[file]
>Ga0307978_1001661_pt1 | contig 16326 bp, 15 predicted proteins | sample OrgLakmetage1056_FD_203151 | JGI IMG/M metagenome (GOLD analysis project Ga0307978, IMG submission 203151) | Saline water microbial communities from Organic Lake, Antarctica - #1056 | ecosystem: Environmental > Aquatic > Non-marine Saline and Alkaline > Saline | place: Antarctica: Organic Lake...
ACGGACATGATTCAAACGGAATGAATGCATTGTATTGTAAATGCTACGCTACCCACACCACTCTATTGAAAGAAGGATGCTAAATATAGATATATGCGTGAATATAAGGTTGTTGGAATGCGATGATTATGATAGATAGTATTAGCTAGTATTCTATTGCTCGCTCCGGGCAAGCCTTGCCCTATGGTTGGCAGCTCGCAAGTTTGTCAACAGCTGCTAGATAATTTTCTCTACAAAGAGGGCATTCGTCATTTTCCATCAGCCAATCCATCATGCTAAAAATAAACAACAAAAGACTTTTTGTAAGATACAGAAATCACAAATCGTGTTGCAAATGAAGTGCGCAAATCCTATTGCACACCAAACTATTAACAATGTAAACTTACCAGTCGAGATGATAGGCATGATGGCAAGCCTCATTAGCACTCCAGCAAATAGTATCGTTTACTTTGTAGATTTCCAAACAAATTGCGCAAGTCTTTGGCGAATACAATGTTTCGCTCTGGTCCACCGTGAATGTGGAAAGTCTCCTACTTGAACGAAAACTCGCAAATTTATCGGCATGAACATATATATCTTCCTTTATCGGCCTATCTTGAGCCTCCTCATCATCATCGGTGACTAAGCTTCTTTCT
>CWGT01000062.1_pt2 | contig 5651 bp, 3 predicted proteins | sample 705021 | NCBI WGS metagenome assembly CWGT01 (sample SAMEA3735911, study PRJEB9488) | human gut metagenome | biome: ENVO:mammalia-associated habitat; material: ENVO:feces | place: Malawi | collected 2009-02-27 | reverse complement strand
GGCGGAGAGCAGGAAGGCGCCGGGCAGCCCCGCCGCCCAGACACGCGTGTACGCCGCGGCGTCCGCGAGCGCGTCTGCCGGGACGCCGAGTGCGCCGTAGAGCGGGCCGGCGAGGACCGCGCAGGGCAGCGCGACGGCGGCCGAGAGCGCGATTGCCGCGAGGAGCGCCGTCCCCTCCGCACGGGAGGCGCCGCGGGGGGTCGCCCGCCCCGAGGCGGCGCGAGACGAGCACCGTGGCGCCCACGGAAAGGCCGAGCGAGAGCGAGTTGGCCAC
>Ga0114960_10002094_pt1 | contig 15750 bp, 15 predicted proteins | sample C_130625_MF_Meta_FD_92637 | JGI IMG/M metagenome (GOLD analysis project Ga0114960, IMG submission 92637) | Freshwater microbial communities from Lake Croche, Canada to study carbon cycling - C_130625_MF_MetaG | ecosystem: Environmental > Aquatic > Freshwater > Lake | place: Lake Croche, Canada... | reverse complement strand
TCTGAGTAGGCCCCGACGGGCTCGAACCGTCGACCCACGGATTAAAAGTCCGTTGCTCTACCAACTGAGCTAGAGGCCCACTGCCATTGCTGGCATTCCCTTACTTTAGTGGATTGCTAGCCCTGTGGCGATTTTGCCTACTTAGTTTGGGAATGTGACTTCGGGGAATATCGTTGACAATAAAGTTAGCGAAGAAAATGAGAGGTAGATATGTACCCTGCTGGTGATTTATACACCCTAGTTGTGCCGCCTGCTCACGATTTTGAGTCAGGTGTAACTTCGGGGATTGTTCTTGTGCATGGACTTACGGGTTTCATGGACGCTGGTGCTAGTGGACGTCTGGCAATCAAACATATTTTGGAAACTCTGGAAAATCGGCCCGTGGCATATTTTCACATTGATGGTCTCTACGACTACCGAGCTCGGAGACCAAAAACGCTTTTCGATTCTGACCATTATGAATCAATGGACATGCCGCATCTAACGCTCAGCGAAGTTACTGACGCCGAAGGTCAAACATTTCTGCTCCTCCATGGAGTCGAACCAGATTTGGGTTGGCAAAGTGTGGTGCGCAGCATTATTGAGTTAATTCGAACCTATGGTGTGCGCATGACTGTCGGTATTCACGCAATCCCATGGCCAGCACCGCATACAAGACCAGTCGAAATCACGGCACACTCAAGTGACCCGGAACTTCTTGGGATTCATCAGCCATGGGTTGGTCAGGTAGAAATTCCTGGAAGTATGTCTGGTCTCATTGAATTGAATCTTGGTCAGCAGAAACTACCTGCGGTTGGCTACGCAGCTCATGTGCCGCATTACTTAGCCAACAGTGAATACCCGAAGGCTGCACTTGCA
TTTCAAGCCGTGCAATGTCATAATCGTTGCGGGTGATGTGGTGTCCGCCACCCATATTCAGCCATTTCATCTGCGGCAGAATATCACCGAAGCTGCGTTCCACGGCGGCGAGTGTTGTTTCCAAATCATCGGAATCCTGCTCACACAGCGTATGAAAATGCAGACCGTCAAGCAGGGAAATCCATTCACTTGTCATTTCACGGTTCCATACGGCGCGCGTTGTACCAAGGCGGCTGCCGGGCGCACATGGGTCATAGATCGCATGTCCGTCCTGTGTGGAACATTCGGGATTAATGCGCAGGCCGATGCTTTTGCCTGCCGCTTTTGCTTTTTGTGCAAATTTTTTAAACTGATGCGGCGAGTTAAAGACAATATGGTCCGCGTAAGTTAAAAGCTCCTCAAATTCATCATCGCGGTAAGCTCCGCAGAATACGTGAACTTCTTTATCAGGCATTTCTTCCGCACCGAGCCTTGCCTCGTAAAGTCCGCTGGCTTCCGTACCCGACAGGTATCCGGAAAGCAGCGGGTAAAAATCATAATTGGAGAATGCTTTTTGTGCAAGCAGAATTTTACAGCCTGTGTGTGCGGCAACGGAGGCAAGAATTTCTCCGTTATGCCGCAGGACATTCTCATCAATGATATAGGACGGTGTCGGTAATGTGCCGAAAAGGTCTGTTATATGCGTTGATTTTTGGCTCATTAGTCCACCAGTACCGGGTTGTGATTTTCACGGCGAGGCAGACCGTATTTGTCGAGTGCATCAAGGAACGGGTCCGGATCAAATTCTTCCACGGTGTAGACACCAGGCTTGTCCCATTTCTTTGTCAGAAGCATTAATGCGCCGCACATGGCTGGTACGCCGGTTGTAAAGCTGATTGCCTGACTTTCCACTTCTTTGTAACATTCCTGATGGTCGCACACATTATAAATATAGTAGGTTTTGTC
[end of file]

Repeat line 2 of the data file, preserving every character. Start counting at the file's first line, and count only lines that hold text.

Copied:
ACGGACATGATTCAAACGGAATGAATGCATTGTATTGTAAATGCTACGCTACCCACACCACTCTATTGAAAGAAGGATGCTAAATATAGATATATGCGTGAATATAAGGTTGTTGGAATGCGATGATTATGATAGATAGTATTAGCTAGTATTCTATTGCTCGCTCCGGGCAAGCCTTGCCCTATGGTTGGCAGCTCGCAAGTTTGTCAACAGCTGCTAGATAATTTTCTCTACAAAGAGGGCATTCGTCATTTTCCATCAGCCAATCCATCATGCTAAAAATAAACAACAAAAGACTTTTTGTAAGATACAGAAATCACAAATCGTGTTGCAAATGAAGTGCGCAAATCCTATTGCACACCAAACTATTAACAATGTAAACTTACCAGTCGAGATGATAGGCATGATGGCAAGCCTCATTAGCACTCCAGCAAATAGTATCGTTTACTTTGTAGATTTCCAAACAAATTGCGCAAGTCTTTGGCGAATACAATGTTTCGCTCTGGTCCACCGTGAATGTGGAAAGTCTCCTACTTGAACGAAAACTCGCAAATTTATCGGCATGAACATATATATCTTCCTTTATCGGCCTATCTTGAGCCTCCTCATCATCATCGGTGACTAAGCTTCTTTCT